Having diabetes can be stressful, unpleasant and affect the quality of your life and relationships, but it doesn’t have to take all the pleasure out of things. Here are some helpful ideas that you can use to improve your life and make sure you control your diabetes, rather than letting your diabetes control you.
Diabetics can have problems in their eyes due to their condition, so make sure you go to the optometrist for testing at least once a year. Many optometrists have special machines, which can look inside your eyeball to check for the typical damage of a diabetic, and can sometimes diagnose your disease before you even have symptoms!
A Diabetic needs to have eight good hours of sleep every night to be well-rested, alert, and healthy. People who get enough sleep tend to be able to lose weight, probably because they have the energy to exercise and lack the apathy that can lead to less than healthy eating choices.
A good night’s sleep is a great way to lower blood sugar. Studies show that uninterrupted sleep aids the body’s ability to regulate the production of insulin. Maintaining a normal blood glucose level is important to a diabetic’s overall health, so work on setting a consistent bed time each night.
To make sure your blood sugar levels don’t spike or plummet without you realizing it, check your blood sugar regularly and log the results. It’s very common for people to experience dramatic changes in their blood sugar with no initial symptoms. Carefully tracking your levels will help you avoid serious health problems like kidney failure or strokes.
If you have a family member or loved one suffering with diabetes, it’s vitally important that you offer your help and support to ease their struggle. Sometimes little things such as joining along for doctor appointments, educating yourself with books and website information or just offering a listening ear can all help your loved one feel less alone.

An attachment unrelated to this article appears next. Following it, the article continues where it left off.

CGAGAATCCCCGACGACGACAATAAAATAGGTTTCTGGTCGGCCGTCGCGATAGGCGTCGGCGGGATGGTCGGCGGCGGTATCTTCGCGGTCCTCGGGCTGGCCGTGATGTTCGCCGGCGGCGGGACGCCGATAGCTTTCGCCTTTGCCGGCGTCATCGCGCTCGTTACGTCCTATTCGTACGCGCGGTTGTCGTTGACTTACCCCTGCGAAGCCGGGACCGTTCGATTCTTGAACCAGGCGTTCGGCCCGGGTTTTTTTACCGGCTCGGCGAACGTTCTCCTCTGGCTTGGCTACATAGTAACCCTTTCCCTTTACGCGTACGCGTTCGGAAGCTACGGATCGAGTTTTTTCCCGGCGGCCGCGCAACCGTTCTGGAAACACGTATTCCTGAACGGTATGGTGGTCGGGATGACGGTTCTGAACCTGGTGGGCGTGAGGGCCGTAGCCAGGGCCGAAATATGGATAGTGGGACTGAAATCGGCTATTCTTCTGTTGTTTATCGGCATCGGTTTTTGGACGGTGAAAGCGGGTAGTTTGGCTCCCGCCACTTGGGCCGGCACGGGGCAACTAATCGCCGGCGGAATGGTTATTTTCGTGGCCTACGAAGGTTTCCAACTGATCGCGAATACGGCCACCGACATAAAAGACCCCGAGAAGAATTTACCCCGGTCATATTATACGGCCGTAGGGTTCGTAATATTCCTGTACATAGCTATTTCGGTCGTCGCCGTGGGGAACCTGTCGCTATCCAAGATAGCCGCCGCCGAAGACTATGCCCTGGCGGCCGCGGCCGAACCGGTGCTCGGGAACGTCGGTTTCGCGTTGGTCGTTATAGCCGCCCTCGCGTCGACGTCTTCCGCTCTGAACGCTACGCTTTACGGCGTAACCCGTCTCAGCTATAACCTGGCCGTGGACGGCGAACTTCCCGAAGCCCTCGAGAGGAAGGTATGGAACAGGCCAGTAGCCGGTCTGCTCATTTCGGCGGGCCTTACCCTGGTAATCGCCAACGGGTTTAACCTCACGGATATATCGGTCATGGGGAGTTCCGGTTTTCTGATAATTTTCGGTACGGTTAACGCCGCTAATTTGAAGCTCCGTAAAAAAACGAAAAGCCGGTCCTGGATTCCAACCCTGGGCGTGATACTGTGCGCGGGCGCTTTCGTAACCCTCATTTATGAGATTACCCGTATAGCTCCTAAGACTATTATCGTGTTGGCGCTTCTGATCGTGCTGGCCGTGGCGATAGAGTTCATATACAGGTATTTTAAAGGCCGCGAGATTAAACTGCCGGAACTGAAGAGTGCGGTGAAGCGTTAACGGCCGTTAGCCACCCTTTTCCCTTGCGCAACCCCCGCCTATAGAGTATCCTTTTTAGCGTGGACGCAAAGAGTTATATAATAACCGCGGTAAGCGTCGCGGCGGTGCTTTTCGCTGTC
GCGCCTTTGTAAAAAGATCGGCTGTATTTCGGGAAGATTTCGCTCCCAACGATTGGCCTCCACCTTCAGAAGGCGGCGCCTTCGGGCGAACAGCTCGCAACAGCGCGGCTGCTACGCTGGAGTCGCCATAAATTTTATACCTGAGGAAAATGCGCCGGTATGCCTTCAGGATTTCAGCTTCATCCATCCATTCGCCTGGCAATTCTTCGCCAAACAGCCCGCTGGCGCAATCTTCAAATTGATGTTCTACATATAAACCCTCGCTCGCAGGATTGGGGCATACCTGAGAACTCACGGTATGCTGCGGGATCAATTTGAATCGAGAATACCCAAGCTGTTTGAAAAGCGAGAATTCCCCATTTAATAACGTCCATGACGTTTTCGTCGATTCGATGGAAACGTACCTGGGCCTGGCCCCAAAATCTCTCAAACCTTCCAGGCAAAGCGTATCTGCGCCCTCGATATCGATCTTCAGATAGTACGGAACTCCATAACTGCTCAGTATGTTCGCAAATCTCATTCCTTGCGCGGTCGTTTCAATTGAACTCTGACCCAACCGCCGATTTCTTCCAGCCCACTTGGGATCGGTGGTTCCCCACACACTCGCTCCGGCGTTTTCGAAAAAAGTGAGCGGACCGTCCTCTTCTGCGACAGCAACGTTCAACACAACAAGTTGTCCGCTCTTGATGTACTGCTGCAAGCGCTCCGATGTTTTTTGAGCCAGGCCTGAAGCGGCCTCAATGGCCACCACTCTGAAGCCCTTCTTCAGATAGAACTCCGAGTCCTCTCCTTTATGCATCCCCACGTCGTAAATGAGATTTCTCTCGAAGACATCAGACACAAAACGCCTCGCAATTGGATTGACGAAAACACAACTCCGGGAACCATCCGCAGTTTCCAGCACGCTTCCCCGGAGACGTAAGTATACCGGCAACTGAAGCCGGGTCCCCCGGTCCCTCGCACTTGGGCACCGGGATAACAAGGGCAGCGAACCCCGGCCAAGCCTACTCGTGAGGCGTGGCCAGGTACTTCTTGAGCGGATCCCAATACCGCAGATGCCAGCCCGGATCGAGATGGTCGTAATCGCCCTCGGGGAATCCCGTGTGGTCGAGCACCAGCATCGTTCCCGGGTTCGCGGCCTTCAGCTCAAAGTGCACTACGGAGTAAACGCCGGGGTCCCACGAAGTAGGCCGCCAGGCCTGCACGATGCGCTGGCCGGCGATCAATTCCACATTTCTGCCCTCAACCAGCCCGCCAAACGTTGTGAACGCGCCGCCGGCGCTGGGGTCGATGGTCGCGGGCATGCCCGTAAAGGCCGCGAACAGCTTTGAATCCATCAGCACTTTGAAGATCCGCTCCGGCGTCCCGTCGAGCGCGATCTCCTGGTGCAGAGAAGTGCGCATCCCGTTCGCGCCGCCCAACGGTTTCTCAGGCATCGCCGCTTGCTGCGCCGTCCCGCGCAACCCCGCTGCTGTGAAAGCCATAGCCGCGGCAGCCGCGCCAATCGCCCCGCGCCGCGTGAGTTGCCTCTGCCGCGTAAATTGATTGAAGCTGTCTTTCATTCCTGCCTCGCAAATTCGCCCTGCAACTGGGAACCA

It is important for diabetics to take their insulin or other medications at the same time each day. Your doctor gave you this medication to control your diabetes and its symptoms and forgetting to take your medications or taking them at different times can raise your insulin or blood sugar.
Women, especially when in their teens and early twenties, may experience significant fluctuations in their blood glucose levels in the week immediately leading up to their menstrual period. Monitor your levels frequently during this time, then make any necessary adjustments in your insulin dosages and urinary ketone measurements, as this can prevent further spikes.
Being diagnosed with Type II Diabetes does not mean you are lazy, fat, or nonathletic. There are many causes of Diabetes which don’t necessarily come from being overweight or not exercising enough, but all diagnoses mean that you’ll need to start watching what you’re eating and increase your exercise level.
Diabetes is never going to be a party, but with the above tips and some effort, you can make sure that it doesn’t keep you from enjoying every aspect of your life. Yes, living with diabetes can be inconvenient at best, but you can and will, find ways to overcome that.